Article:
Why is Netflix betting more and more on anime?

Over the past few years, anime have enjoyed increasing popularity. Yet, until recently, these anime series originating in Japan were considered a niche interest. Today, the tide seems to have turned since they are more appreciated than ever. Netflix has understood this and intends to take advantage of this resurgence in popularity for anime.

Popularity at the top

While anime appeared in Japan many decades ago, it took years for Japanese animation to capture the hearts of Westerners. Apart from a few licenses like pokemon, Olive and Tom Where Yu Gi Oh!, anime was only for “geeks”. But not necessarily in a good way. So, there was a time when anime fans were considered weird or apart. In short, outside the norm.

Fortunately, things have since evolved! First of all, the spectators realized that animes were not necessarily intended for children. This is a first step forward. Then, for a long time, people associated anime (and manga) with a very specific genre: that of shonen nekketsu, like Dragon Ball Z, naruto Where One Piece, where the power of friendship is master and in which it is fought hard. However, and fortunately, it is not only that. There are different genres of anime: science fiction, romance, thriller… There’s something for everyone. For this democratization of anime, we can thank the Internet and social networks. But not only.

More accessible than ever

In this rise in popularity of anime, SVOD are not there for nothing. Thanks to these platforms, anime are now more accessible. With more people willing to watch them, animes have gained notoriety. If some regret this period when anime were not “mainstream”, this democratization on streaming platforms is good. For everyone.

Indeed, in my time, watching an anime was far from an easy thing. Most of the time, we had to go to (very) dubious sites and walk on eggshells to avoid accidentally downloading a virus that was going to rot the family computer while Chantal, 52, offered us a hot night 2 kilometers away from our home. Some anime was shown on TV but it was rarely on the bigger channels. If you are even older, it was much more complicated without the beginnings of the Internet. For them, it was necessary to rely on Club Dorothée and VHS. And again… Not everything was available and we took what we could get our teeth into.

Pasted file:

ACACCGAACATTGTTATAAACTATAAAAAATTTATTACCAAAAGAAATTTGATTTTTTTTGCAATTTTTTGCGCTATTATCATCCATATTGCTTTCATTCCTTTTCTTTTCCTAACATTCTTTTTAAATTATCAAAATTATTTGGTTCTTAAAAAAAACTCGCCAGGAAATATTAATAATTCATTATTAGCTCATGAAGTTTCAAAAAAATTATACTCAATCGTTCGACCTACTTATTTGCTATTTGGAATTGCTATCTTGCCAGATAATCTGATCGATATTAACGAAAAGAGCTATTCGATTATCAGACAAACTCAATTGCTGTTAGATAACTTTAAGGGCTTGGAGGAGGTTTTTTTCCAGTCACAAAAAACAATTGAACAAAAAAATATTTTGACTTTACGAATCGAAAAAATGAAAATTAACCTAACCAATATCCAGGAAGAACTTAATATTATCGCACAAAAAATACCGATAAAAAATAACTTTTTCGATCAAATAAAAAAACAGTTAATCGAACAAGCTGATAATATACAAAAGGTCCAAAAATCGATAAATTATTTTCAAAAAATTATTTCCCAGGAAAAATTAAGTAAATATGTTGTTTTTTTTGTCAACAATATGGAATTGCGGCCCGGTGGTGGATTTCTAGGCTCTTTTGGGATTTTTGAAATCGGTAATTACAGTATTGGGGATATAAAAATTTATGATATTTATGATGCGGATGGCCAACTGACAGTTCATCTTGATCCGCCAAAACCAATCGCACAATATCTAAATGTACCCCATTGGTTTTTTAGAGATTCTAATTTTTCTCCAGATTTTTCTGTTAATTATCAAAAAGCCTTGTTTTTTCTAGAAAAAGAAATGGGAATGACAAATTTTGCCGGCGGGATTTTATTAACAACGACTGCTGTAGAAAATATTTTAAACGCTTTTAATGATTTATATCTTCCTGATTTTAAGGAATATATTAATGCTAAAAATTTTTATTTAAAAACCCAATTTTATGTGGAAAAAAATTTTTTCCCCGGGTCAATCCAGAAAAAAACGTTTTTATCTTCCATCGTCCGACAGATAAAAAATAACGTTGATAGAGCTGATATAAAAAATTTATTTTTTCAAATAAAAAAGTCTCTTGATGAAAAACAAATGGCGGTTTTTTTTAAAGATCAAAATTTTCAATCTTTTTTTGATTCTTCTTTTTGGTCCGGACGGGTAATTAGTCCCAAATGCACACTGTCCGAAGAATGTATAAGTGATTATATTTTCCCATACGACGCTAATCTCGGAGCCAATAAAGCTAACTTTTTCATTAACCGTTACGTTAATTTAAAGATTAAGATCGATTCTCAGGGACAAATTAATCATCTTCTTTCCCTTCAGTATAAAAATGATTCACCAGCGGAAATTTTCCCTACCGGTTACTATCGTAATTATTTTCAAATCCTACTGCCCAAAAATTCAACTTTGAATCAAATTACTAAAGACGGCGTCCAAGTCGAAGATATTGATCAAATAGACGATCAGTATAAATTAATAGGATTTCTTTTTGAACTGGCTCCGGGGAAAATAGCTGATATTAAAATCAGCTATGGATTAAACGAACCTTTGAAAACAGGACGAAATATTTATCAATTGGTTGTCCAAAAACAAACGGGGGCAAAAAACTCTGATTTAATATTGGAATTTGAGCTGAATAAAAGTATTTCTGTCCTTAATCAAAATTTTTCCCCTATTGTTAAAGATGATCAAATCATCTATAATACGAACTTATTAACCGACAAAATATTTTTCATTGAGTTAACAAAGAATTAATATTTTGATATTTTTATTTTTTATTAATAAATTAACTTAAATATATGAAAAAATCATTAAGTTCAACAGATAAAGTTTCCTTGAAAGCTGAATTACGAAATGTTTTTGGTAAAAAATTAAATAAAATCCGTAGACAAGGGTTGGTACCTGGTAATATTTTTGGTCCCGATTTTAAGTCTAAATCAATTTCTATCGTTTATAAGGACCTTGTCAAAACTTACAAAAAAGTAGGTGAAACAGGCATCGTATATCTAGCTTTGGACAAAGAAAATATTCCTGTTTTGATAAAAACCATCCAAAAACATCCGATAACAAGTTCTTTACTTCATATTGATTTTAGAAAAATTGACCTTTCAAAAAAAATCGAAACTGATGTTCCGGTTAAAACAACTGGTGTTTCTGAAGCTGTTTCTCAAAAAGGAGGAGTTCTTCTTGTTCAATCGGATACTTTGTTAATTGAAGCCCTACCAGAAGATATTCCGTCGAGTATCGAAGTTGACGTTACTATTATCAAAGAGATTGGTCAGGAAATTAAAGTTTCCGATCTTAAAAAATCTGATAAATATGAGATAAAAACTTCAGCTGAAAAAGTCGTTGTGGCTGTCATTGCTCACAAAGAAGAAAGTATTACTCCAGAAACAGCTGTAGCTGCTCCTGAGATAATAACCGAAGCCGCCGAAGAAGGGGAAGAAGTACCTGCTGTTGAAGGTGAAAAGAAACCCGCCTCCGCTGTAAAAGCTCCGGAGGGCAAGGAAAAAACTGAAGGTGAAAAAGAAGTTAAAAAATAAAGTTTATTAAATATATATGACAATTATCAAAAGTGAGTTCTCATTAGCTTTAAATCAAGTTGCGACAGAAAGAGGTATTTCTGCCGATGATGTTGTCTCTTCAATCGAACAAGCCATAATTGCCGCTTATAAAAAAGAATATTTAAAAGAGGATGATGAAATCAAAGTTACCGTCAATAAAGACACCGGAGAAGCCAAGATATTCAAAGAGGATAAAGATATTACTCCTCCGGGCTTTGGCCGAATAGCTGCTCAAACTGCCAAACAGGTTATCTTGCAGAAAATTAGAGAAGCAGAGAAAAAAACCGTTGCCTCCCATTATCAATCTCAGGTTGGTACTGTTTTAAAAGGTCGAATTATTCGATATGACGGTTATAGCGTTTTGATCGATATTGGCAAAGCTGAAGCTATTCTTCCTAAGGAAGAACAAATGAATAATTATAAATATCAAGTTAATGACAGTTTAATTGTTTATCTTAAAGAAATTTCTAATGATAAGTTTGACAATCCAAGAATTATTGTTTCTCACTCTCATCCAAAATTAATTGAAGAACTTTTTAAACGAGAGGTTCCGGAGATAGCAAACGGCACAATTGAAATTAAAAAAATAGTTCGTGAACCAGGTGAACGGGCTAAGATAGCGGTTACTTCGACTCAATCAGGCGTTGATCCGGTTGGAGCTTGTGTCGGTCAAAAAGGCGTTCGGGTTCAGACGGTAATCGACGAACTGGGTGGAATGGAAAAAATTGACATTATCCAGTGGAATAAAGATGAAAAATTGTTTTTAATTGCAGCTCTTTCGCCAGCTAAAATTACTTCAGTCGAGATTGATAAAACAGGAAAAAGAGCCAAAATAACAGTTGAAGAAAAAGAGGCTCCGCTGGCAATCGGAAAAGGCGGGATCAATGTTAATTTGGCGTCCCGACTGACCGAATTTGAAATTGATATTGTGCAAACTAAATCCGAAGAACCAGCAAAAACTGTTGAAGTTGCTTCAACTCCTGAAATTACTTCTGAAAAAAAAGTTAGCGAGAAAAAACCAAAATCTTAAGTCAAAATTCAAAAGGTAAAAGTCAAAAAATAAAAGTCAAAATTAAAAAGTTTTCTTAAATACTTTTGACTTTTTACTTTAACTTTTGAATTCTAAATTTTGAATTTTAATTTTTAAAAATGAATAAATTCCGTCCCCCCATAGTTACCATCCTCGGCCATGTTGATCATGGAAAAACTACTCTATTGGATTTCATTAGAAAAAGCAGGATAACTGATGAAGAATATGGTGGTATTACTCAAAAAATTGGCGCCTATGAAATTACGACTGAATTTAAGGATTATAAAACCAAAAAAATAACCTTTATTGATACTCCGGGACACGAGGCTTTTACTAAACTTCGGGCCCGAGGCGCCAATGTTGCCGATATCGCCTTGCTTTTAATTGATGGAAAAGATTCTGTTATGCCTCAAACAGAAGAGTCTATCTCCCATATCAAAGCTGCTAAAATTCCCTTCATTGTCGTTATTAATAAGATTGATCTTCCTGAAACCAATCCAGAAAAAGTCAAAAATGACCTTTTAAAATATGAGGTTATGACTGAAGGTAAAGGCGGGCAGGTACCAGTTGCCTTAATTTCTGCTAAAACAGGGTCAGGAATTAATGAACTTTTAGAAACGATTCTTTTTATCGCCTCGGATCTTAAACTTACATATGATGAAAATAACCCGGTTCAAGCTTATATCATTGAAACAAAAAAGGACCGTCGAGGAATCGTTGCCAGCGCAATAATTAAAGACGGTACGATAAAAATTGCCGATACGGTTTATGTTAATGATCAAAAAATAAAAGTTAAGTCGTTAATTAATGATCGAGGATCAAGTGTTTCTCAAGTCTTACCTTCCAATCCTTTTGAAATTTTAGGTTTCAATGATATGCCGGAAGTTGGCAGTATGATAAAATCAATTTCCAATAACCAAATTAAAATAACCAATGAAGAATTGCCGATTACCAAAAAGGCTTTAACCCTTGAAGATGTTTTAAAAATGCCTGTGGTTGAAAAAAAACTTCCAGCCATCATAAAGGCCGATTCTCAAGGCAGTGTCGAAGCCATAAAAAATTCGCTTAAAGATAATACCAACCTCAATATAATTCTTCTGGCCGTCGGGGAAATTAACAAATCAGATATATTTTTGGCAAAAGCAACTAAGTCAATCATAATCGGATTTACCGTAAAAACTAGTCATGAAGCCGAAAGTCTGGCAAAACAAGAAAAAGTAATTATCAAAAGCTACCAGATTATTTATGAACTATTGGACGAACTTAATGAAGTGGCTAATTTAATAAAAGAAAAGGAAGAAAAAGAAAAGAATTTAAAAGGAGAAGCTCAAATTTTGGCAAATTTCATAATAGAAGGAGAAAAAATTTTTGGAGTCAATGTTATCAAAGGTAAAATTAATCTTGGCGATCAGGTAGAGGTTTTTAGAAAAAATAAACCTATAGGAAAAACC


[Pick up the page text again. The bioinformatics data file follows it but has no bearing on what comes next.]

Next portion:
Screenshot from Netflix © Lemon Squeezer

If today you want to discover an anime, Netflix has a more or less rich catalog to start with. The streaming leader has managed to land some big names like naruto Where Hunter x Hunter, who have been squatting in its catalog for several years now. The SVOD does not stop there since it fights regularly to grow its catalog of anime. Note, among other things, the recent arrival of the first two collections of Detective Conanof JoJo’s Bizarre’s Adventure: Stone Ocean or the first season of Demon Slayer. Over the past few years, Netflix has managed to get its hands on landmarks like cowboy bebop Where Neon Genesis Evangelion. Something to delight fans of anime on the platform.

Regularly, Netflix confides to its subscribers that it does its best to recover the licensing rights of size like One Piece Where Fullmetal Alchemist Brotherhood which, for a blessed time, was available on the platform.

Netflix: a strategy focused on anime?

Faced with the enthusiasm generated by anime and Japanese animated films, Netflix has pulled out the fangs. While streaming platforms dedicated to Japanese animation have come to the fore and overshadowed it, with Crunchyroll and Wakanim joining forces, the streaming giant had to act.

In addition to offering big names in Japanese animation, we had to think bigger. This is how Netflix got into producing anime. Against all expectations, the SVOD does not turn out to be too bad in this area. It doesn’t work every time, that’s for sure, but Netflix has managed to lay down some nuggets. We think in particular of Devilman Crybabythe updated adaptation of the cult manga Devilman by Gō Nagai, following offbeat Saiki Kusuo no Psi-nan or, more recently, touching Solo Kotaro.

Netflix has understood that anime are working right now and that you have to bet on it. In addition to the purchase of large license rights and the production of anime, Netflix has taken it into its head to adapt it. Well, this is where it gets tricky. It is always difficult to adapt a written medium and this is all the more true when it comes to a manga or an anime. Netflix has already tried it. Not without breaking a few teeth. We remember the disaster of Death Note in 2017, then that of cowboy bebop Last year. But nothing stops the giant with the red N who, like an enraged shonen hero, does not intend to give up. And tackles the adaptation of a monument of Japanese animation: One Piece.